Relighting Montreal’s Carmelite Chapel

People / Places / November 21, 2016

Since 1875, contemplative prayer has been the order of the day in Montreal’s  Carmelite Chapel.

The sisters of the Carmelite Chapel, the last in the city, use the structure mostly for their own purposes, but open it up to the public on Easter and Christmas.

So when they wanted to refresh the interior of the neo-Gothic chapel for use at night, they called on lighting designer Gilles Arpin and his associates at Eclairage Public.

“It was originally meant to be used in the daytime only,” he says.  “Only two of its windows are real, so we lit the rest of them so that when you’re seated, it looks like sunlight is coming through.”

The windows, false windows and stained glass are lit with 4000K linear projectors, their optics outlining the frames and enhancing their visual congruence with the nave. On the altar, two 3000K linear projectors upwardly graze the wall, making the canopy stand out. For its part, the canopy is outfitted with 2700K linear projectors that backlight the ornamental spikes and accentuate the “Virgin and Child” on top of the altar.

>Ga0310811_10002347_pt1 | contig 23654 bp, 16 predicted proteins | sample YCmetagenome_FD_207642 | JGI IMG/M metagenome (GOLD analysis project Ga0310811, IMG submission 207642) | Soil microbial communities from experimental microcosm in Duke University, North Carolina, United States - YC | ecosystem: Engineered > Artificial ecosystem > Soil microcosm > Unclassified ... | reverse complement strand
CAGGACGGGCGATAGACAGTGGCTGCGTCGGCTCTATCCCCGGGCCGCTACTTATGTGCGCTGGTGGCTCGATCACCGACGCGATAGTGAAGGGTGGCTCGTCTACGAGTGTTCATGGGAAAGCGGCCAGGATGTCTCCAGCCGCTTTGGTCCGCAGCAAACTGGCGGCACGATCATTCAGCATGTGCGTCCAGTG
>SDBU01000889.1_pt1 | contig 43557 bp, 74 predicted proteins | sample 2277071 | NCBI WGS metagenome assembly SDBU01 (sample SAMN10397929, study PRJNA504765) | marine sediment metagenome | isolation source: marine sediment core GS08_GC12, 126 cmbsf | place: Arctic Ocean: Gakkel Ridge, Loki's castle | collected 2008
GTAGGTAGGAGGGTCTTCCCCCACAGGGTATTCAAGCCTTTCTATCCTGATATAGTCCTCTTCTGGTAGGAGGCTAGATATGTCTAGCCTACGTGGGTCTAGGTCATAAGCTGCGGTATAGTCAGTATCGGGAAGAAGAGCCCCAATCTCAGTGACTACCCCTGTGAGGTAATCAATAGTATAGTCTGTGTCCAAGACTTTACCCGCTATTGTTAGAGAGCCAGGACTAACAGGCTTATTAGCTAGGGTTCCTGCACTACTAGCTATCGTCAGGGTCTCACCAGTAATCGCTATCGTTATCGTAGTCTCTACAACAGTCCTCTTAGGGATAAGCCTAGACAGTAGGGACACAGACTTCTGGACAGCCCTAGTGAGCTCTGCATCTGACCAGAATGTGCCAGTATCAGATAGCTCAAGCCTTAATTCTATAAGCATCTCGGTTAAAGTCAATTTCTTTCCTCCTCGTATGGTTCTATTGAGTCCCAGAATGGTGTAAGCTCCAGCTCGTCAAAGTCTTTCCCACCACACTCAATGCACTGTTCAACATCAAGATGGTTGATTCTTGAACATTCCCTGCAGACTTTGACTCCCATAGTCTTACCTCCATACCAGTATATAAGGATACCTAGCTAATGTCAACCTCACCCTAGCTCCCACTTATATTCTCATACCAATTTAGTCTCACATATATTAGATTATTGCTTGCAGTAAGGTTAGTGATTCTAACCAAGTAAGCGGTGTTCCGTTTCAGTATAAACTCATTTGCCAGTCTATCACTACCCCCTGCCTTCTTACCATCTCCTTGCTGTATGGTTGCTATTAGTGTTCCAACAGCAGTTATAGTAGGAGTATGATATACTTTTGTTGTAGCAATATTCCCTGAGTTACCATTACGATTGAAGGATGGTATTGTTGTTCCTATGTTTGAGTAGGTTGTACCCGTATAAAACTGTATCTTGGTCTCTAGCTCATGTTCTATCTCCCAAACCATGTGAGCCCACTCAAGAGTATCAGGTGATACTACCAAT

“We wanted to express something smooth and spiritual,” he says.

The designers were subtle and discreet, using shadow fixtures on top of the vertical columns to avoid breaking into the sacred space.
They installed two 3000K LED projectors, with a fixture on each side of the nave and choir.  Light sources are directed at the pulpit, the lectern and the altar, with the latter now receiving cross-lateral beams for better task lighting levels. Volume lighting from atop the columns comes from 3000K linear projectors that cross the nave while giving the ceiling presence in a uniform manner and highlighting its patterns. The lighting from the base of the columns accents the sculpted elements, refining the column and its verticality.

“We wanted to focus on the altar, and leave the rest as it was,” he says. “We wanted to maintain the space, when it’s lit, as it was.”

It’s a masterful job for a tiny chapel.

For more information, go to http://www.eclairagepublic.ca/

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Michael Welton




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